In basketball parlance, when the team on defense applies pressure to the offensive team the entire length of the court after an inbound pass, it’s called a “full court press.”
Some presses attempt to deny the initial in bounds pass and trap ball handlers either in back or mid court. In politics, it’s what the Democrats ought to be doing to stop Donald Trump and the Republicans from getting their appointees confirmed and their legislative program enacted.
On Feb. 7, Betsy DeVos was confirmed as Secretary of Education.
This was followed by the confirmation of Jeff Sessions as Attorney General, Tom Price as Secretary of Health and Human Services, Steven Mnuchin as Secretary of the Treasury and Scott Pruitt as head of the Environmental Protection Agency.
All of these individuals have one thing in common.
They are among the most controversial appointees ever named to these posts.
How was it possible that these individuals withstood the blistering questions posed by irate Democratic legislators?
I contend that the Republican Senators tactically outmaneuvered their Democratic counterparts.
This is an important lesson for the Democrats to learn if they hope to stall or prevent the Trump administration from achieving its goals.
So what was the Democratic strategy?
The best they could come up with was to run out the clock on procedural votes, thus prolonging the confirmation process.
This meant the Democrats held the floor all night in what amounted to a mini-filibuster called a “talkathon.”
While interesting and informative to watch, all it meant was that the Republicans had to wait until the next day to confirm.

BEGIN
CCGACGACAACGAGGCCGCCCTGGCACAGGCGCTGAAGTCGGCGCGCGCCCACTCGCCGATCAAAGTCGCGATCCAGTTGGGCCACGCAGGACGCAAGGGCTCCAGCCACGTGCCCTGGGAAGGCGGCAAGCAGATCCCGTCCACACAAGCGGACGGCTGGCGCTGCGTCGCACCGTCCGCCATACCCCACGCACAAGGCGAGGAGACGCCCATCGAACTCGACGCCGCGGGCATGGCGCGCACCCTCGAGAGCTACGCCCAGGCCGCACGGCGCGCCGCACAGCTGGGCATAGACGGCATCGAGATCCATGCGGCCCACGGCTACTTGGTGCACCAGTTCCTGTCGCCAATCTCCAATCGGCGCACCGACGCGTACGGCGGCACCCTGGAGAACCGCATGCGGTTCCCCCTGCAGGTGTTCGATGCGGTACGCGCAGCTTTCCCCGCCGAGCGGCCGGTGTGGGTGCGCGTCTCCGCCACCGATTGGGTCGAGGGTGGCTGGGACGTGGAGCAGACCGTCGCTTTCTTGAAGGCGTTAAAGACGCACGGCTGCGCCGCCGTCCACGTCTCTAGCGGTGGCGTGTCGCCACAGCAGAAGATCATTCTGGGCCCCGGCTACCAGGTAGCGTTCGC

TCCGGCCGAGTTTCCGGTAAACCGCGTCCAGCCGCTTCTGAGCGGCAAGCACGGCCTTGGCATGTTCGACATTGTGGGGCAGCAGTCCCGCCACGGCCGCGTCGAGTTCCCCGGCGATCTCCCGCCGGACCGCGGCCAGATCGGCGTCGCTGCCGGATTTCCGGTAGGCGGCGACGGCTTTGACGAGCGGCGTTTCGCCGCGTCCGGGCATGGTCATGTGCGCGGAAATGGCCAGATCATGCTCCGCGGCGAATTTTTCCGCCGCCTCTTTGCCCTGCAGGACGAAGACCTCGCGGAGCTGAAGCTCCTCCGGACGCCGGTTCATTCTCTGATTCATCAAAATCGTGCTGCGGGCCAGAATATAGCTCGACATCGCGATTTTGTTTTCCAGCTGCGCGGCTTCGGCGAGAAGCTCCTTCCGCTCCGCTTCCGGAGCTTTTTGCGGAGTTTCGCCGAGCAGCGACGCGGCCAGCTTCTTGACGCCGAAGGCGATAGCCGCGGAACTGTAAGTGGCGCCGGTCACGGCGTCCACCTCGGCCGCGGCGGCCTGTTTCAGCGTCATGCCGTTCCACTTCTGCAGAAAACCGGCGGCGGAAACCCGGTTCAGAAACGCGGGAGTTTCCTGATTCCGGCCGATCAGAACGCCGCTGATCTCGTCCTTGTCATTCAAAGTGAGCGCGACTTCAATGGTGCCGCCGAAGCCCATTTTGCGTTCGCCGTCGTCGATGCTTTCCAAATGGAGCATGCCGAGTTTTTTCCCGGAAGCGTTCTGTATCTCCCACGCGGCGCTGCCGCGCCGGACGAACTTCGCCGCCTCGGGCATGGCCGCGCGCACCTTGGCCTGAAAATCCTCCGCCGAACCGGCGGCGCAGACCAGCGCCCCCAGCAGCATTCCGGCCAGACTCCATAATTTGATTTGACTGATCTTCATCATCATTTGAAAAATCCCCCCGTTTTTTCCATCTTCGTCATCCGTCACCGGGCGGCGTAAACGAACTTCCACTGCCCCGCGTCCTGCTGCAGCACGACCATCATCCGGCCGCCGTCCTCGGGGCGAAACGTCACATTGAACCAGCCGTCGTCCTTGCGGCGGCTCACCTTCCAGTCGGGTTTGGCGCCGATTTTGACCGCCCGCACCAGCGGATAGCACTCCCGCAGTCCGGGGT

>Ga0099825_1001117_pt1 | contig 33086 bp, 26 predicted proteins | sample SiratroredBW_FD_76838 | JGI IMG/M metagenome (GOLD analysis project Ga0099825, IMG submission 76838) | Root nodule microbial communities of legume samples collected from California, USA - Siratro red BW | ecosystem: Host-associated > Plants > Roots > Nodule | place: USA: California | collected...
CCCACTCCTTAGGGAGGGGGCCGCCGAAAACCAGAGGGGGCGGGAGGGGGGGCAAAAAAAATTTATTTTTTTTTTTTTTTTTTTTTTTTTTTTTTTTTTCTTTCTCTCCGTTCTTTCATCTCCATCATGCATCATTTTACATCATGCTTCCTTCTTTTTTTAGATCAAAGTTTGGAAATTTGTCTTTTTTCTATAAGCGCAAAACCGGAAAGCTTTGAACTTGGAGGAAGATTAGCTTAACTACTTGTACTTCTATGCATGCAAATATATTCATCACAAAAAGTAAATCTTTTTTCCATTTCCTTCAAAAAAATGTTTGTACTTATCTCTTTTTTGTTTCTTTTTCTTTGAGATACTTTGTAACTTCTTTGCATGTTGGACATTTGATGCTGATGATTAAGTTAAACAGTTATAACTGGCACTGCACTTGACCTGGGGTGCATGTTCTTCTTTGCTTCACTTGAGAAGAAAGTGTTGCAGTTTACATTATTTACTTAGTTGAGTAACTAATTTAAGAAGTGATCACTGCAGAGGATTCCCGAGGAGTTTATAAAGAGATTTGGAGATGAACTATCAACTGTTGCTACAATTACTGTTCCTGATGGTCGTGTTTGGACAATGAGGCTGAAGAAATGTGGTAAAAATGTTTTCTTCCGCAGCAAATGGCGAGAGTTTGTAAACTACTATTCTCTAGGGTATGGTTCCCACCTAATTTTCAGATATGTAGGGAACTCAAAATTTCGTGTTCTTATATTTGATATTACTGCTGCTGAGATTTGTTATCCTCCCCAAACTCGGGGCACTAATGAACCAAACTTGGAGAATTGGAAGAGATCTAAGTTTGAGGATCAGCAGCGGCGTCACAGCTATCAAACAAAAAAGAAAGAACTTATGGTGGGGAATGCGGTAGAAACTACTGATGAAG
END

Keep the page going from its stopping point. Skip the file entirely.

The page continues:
They did and each of their candidates was approved. So, what was the Democrats alternative?
Many years ago when Lyndon B. Johnson was president, he got many a bill through the Senate and House through good old-fashioned political horse trading.
Simply put, he calculated how many votes he needed for passage of a bill. He then called in the requisite number of legislators to the White House and, in essence, asked them what they needed in their district or state? “Can you use a new V.A. hospital or an upgrade on the federal highway?”
He might ask.
Sadly, L.B.J. is no longer with us. Nor is his style of negotiating.
And to think — he didn’t even have “The Art of the Deal” to guide him through the process.
Still the idea of the quid pro quo is valid.
Returning to the DeVos nomination. Two Republican Senators voted against confirmation.
They were Susan Collins of Maine and Lisa Murkowski of Alaska. This made the vote a tie — 50 for and 50 against.
A tie is broken by the Vice President and, of course, Vice President Pence cast his vote for DeVos.
What more could the Democrats have done?
What if Lily Garcia, president of the National Education Association and Randi Weingartner, head of the American Federation of Teachers, had selected a persuadable Republican, walked into her or his office and started horse trading. They could start by announcing that the N.E.A. represents almost 3 million teachers while membership in the A.F.T. is 1.6 million.
They might then say that these large unions had already spent 2.6 million trying to block DeVos and they could be helpful in providing boots on the ground and money in the coffers when that vulnerable Republican ran the next time.
One of my readers has expressed dismay that this is the way American politics works and I agree. But it is the way the game is played and always has been.
Even Abraham Lincoln whom historians agree is one of our greatest presidents resorted to arm-twisting when necessary.
In his film review of “Lincoln,” Roger Ebert wrote: “Lincoln is not above vote buying. He offers jobs, promotions, titles and pork barrel spending.”
We should not be proud of these methods, but they succeeded in getting the 13th amendment which freed the slaves ratified.
The Senate Democrats, under Chuck Schumer’s leadership, failed in this first test of stopping the Trump “blitzkrieg,” but there will be many more opportunities to thwart his right wing agenda.
Let us all rise to the occasion.
Dr. Hal Sobel